Wow. Another farmers’ market. I’m not sure what to really write about this one. I sort of used up my one farmers’ market bit for last week’s article. This is kind of awkward.
The Baltimore Office of Promotion and the Arts (BOPA) hosted its first Baltimore Farmers’ Market & Bazaar of the year last Sunday, April 8 beneath the Jones Falls Expressway at the intersection of Holliday Street and Saratoga Street.
This one was about twice the size of the 32nd Street Market, hosting many of the same vendors alongside other local businesses and organizations. This time, we visited Dangerously Delicious Pies, Zeke’s Coffee and Ekiben.
If I’m being completely frank here, I’m a freakin’ hot dog. But if I’m being a little less frank than that, we didn’t actually consume the pie until a preposterous eight hours after the end of the market! I know it’s going to take a lot for all two of you loyal readers to forgive me, but please do and read the rest of the segment on pies: Segment on Pies, my debut album.
The blackberry pie was so delicious! The sweet oat and nut exterior balanced well with the fruity interior. The blackberry pie filling itself was a nice combination of sweet and tart, not overwhelmingly either, but giving the pie a sturdy structure. The only complaint I have is that the outside could have had a slightly crispier texture. I was about to buy up the entire stock: These pies are seriously, gravely and dangerously delicious.
Zeke’s Coffee is just always a hit. Their Market Blend is a classic. I drink it every single morning in Biomaterials. I bought a bag of Shot Tower Espresso Blend, which came with a free cup of coffee. My ego had already been hurt by an unfortunate midterm score, so I chose the light roast of the day which was their Hippie Blend. The Hippie Blend gave off a bit more of a green, fresh plant taste, but it was still highly enjoyable for me. I look forward to trying out the Shot Tower and to future events featuring Zeke’s Coffee, which is locally roasted in Baltimore.
I have seen so much of Ekiben from local blogs, specifically Choi Sauce Boss, who posts about it constantly on the blog and Instagram, and it always looks so good. I had a macro freakout when I saw their stall at the market. I think my freakout reverberated throughout the entire farmers’ market, because once I got in line for the awesome-looking bun, the line started growing exponentially like the mass loss of an amorphous polymer undergoing bulk degradation or the solution to a linear differential equation with a positive root.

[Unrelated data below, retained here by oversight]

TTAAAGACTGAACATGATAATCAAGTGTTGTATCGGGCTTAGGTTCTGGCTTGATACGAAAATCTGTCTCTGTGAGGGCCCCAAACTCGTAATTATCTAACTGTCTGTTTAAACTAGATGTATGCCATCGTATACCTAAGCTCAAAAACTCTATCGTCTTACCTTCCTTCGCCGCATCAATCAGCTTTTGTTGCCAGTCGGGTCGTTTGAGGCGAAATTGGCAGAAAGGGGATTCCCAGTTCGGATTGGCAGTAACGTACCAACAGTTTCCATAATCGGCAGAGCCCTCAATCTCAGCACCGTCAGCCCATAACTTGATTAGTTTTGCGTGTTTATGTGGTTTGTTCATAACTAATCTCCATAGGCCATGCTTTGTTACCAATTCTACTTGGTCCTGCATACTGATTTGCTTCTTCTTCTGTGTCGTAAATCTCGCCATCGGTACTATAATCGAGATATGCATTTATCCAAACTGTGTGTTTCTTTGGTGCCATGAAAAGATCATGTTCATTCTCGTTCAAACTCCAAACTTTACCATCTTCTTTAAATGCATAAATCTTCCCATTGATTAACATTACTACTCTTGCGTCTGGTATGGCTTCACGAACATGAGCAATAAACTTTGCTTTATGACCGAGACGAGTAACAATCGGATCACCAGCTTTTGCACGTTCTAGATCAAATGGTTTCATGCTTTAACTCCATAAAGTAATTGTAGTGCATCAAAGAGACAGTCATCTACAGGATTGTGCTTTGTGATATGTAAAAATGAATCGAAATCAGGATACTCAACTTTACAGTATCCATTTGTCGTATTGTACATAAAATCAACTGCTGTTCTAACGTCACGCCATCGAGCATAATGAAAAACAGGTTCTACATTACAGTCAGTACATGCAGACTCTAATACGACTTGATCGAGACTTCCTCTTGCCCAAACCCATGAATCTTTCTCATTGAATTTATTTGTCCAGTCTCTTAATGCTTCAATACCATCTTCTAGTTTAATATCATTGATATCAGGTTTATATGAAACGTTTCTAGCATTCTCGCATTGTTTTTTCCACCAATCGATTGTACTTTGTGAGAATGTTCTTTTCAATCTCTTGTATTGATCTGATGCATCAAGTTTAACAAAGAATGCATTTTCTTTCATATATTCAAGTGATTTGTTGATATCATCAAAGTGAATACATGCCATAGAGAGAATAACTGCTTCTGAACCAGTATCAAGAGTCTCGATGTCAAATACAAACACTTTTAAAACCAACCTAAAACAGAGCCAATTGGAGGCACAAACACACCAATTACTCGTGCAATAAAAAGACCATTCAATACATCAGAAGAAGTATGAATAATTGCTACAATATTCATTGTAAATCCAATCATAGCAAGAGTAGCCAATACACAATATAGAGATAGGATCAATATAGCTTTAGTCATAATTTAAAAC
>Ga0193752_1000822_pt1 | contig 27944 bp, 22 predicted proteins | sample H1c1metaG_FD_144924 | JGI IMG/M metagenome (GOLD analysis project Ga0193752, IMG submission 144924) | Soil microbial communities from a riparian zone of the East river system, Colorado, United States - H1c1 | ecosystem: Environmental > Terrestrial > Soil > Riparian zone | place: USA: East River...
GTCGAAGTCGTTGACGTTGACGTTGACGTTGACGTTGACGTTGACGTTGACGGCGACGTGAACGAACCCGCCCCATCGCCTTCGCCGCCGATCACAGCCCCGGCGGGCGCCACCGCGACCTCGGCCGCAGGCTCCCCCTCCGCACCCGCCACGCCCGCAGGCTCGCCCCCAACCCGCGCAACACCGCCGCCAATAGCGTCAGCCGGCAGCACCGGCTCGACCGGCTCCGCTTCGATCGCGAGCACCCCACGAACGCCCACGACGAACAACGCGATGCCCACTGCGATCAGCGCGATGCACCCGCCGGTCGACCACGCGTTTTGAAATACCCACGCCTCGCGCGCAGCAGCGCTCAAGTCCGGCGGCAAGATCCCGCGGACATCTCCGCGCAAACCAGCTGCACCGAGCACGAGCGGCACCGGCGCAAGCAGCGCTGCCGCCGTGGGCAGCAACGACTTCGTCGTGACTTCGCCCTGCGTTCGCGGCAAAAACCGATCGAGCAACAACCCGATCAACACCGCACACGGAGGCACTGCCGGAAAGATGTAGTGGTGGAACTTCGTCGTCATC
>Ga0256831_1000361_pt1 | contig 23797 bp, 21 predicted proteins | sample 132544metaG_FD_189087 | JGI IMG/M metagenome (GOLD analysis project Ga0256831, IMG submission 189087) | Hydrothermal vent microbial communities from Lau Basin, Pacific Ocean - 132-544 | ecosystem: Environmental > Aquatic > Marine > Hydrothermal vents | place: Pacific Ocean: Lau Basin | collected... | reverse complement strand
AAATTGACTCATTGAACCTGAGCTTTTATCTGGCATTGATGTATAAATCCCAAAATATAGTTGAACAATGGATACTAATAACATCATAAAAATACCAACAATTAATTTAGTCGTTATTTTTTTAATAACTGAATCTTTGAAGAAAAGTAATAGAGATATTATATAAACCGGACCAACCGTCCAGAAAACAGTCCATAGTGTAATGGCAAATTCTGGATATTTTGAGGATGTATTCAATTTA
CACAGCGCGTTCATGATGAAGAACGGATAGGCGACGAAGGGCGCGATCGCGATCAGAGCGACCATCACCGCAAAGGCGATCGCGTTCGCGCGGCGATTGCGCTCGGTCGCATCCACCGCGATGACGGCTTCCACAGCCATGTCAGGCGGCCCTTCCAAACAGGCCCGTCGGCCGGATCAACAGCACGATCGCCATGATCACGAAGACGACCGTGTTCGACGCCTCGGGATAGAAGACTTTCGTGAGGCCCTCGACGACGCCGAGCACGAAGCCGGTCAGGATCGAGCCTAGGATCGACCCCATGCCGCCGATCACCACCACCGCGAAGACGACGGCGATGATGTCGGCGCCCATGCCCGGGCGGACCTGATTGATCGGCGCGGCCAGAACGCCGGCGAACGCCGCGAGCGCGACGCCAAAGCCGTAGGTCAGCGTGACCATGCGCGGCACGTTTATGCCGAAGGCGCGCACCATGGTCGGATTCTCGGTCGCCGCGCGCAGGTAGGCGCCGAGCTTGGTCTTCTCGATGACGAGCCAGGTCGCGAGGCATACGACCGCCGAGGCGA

They were selling curry fried chicken bun sandwiches with dressed cucumbers, chopped cilantro and sambal mayo. They did an amazing job of combining foods from different cultures and making something completely new and beautiful from it. The bun itself was a Chinese style hua juan, pure white and soft like a pillow in your mouth. It’s so amazing seeing the Chinese hua juan, the Indonesian sambal sauce and the South Asian curry all made so accessible by the familiar (arguably American) experience of a fried chicken sandwich.
Other vendors were selling flowers, fresh produce and meats, but I don’t have the time or the housing situation to buy any of them, so I’ll just skip that for now. Damn the AMR I cooking amenities; that’s what I call kitchen situation.
Alright, I guess I had a surprising amount to say about the farmers’ market this week and the article was warranted. Anyway, I got a blog post to write and parents to disappoint, so I’m going to be done.
For those of you who want to check it out, the Charm City Circulator runs from the Homewood Campus at 33rd to Saratoga, and it’s just a few blocks from the stop to the market. The market hours are every Sunday from 7 a.m. to 12 p.m.